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An Ogbanje (strictly "Ogbanje" and cannot be substituted with "Obanje", the "gb" forms a single consonant in the Igbo language) is a term in Odinani for what was believed to be an evil spirit that would deliberately plague a family with misfortune. Its literal translation in the Igbo language is "children who come and go". It was believed that under a certain amount of time from birth (usually not past puberty), the Ogbanje would deliberately die and then come back and repeat the cycle causing the family grief. Female circumcision was sometimes thought to get rid of the evil spirit, whereas finding the evil spirits Iyi-uwa, which they had dug somewhere secret, would ensure the Ogbanje would never plague the family with misfortune again. The Iyi-uwa was the Obanje's way of coming back to the world and also a way of finding its targeted family.
The dead child would be cut or mutilated so he or she would not return. Some Ogbanje, however, were said to return, bearing the physical scars of the mutilation.
Belief in Ogbanje in Igboland is not as strong as it was before although there are still some believers. Sometimes the word Ogbanje has been used as a synonym for a rude or stubborn child. Sickle cell anaemia might have contributed to this belief, as the inheritance of the disease within families may have led people to conclude that the children involved were all from the same malevolent spirit.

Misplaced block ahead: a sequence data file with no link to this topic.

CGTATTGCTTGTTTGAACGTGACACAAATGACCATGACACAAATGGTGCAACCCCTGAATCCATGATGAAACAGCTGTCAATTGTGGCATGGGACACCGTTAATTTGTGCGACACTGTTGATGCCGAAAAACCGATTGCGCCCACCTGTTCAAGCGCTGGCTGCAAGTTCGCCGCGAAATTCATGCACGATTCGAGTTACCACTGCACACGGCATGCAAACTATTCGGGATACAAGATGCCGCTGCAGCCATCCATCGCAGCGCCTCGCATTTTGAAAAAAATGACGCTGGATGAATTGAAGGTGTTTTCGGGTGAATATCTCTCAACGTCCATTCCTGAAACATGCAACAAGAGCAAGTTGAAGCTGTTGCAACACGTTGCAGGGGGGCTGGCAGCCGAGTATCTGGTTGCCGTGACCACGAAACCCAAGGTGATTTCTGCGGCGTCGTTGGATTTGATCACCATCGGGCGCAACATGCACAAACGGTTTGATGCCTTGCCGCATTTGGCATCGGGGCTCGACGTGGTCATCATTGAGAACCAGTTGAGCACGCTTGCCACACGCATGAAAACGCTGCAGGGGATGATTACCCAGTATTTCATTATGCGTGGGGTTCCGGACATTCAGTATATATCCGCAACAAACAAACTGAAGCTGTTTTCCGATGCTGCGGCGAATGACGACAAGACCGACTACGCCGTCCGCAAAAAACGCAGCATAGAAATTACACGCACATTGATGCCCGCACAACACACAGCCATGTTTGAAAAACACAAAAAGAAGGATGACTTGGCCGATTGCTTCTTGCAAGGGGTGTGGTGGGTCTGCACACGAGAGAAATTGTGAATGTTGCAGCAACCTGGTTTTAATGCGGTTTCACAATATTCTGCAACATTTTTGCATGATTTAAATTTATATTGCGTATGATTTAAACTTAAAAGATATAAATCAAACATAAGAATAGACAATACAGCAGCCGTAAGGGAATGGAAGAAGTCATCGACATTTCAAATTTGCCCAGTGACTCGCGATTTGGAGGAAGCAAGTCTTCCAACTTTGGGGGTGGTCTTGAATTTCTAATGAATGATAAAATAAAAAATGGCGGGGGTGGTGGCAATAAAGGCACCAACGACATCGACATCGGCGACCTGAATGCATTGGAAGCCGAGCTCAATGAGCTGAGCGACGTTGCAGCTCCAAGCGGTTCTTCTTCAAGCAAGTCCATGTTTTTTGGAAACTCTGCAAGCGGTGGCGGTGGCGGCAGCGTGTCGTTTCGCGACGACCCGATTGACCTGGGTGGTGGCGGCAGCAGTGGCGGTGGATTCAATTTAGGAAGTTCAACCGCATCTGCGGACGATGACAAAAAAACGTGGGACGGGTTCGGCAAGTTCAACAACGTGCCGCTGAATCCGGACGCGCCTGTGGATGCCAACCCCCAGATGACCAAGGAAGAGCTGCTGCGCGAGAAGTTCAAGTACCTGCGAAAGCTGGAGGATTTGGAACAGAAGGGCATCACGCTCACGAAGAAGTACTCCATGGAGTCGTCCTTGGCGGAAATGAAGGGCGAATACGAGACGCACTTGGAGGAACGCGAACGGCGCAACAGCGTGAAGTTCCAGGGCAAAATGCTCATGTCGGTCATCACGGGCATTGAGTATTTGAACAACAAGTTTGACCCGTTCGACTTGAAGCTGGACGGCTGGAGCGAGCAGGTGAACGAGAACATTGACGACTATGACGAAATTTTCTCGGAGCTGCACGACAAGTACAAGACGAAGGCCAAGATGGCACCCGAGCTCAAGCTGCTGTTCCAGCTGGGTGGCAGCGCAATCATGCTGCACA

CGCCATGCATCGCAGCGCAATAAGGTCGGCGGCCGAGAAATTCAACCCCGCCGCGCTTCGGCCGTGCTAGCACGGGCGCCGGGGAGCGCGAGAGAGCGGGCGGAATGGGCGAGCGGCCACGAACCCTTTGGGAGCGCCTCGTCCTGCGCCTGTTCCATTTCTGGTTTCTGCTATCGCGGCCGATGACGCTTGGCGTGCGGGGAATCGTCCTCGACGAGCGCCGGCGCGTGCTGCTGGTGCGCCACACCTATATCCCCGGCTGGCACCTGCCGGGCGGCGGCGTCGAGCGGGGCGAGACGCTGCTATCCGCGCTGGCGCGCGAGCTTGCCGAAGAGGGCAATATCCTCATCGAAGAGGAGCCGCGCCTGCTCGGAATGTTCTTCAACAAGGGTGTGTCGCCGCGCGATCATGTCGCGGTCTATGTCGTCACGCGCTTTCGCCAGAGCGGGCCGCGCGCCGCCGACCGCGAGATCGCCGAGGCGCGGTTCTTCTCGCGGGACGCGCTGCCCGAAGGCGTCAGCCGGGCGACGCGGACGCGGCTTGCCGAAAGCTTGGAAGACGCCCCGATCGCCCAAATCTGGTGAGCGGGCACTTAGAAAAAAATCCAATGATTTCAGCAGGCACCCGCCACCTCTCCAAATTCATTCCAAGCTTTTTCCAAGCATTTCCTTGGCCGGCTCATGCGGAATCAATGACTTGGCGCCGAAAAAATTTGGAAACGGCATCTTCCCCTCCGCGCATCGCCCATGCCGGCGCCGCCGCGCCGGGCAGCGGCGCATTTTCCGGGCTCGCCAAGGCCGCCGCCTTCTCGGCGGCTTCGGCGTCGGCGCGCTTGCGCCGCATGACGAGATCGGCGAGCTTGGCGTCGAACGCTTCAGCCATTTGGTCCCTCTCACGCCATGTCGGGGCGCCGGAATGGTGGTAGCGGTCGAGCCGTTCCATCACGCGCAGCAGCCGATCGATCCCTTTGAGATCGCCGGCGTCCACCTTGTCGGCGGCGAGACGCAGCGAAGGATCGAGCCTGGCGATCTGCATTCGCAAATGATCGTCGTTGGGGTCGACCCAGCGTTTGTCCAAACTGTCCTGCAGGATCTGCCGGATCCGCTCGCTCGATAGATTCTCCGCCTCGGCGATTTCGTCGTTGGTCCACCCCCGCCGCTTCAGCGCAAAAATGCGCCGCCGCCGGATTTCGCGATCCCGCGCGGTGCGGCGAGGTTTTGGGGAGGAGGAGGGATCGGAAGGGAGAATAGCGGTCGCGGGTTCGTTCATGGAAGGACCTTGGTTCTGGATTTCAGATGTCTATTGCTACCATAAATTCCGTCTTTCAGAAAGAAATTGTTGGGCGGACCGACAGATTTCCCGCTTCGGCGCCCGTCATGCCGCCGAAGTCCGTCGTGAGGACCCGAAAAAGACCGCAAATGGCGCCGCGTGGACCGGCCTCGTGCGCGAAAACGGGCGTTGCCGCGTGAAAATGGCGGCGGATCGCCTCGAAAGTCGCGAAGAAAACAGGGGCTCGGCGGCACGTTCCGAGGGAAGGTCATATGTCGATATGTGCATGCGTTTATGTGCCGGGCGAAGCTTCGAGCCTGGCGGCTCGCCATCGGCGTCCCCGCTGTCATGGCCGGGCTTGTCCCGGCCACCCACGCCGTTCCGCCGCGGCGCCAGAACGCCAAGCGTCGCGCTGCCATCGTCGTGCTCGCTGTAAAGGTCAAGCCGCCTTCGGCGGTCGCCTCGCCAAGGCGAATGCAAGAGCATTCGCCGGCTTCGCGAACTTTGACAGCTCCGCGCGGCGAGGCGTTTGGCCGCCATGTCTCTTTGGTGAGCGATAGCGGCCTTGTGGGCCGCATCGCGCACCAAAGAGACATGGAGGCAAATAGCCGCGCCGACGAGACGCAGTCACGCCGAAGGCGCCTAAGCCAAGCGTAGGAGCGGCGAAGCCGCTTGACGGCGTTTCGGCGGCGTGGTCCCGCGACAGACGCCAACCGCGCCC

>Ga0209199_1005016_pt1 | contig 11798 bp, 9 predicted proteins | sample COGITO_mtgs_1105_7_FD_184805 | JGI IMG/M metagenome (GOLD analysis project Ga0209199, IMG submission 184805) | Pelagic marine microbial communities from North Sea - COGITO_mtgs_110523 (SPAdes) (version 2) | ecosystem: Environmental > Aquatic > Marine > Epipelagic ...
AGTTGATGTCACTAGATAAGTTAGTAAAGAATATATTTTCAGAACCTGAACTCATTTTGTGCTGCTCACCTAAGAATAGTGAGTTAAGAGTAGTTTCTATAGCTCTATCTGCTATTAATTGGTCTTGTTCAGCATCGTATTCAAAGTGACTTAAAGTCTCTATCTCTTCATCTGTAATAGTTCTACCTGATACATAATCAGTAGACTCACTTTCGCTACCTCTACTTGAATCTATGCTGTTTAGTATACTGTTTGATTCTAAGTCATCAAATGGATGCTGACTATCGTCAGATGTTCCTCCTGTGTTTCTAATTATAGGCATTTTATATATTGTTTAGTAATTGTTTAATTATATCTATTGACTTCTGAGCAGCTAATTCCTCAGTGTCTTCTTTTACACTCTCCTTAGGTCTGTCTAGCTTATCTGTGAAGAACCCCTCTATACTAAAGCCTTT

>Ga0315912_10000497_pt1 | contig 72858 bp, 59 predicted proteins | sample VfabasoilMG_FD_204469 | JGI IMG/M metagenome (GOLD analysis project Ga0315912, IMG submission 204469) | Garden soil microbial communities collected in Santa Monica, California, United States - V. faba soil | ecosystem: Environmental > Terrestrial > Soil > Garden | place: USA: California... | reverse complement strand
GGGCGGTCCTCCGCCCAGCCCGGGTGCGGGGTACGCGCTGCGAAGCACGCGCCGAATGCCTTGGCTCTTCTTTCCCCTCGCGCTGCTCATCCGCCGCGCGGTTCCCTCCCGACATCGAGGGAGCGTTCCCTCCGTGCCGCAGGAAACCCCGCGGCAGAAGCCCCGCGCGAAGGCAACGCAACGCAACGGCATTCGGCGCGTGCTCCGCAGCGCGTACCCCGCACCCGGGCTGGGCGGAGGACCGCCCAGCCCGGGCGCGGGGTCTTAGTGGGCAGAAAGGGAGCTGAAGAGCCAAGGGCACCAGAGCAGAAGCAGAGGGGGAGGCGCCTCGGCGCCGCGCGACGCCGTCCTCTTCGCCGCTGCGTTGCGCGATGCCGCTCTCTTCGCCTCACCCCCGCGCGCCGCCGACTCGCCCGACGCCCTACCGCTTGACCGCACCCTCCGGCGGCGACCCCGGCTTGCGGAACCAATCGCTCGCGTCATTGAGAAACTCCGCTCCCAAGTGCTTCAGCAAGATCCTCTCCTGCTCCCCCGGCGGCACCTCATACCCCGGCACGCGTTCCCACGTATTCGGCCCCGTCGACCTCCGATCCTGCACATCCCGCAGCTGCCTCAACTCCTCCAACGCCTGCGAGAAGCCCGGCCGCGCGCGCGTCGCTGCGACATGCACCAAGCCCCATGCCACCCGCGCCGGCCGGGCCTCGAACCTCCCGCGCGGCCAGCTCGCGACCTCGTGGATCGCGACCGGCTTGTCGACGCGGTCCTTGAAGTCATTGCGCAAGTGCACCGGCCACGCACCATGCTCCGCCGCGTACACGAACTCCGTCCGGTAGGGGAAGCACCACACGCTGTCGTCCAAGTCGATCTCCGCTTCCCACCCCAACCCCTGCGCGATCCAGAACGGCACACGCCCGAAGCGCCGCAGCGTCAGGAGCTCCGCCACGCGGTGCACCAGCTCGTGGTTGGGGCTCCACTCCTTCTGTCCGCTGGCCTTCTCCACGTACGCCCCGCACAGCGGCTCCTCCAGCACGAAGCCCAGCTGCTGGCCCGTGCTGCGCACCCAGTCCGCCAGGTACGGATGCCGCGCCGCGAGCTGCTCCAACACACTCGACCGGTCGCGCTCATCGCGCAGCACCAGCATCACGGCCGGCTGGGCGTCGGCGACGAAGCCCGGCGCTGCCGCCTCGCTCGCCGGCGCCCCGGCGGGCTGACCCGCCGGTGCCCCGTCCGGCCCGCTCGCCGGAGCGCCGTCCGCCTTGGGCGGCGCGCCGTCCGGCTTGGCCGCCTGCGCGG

The word ogbanje is often translated as changeling, due to the similarities they share with the fairy changelings of Celtic and broader European mythology. Both serve as mythological ways of understanding what were once unknown diseases that often claimed the lives of children (such as SIDs and sickle cell disease).
- ↑ http://fgmnetwork.org/news/show_news.php?subaction=showfull&id=1170937325&archive=&template=
- ↑ Onwubalili JK (August 1983). "Sickle-cell anaemia: an explanation for the ancient myth of reincarnation in Nigeria". Lancet 2 (8348): 503–5.
- ↑ Nzewi E (May 2001). "Malevolent ogbanje: recurrent reincarnation or sickle cell disease?". Soc Sci Med 52 (9): 1403–16.
- ↑ Chinua Achebe Thing Fall Apart
- ↑ http://education.yahoo.com/homework_help/cliffsnotes/things_fall_apart/32.html
|This page uses content from the English Wikipedia. The original article was at Ogbanje. The list of authors can be seen in the page history.|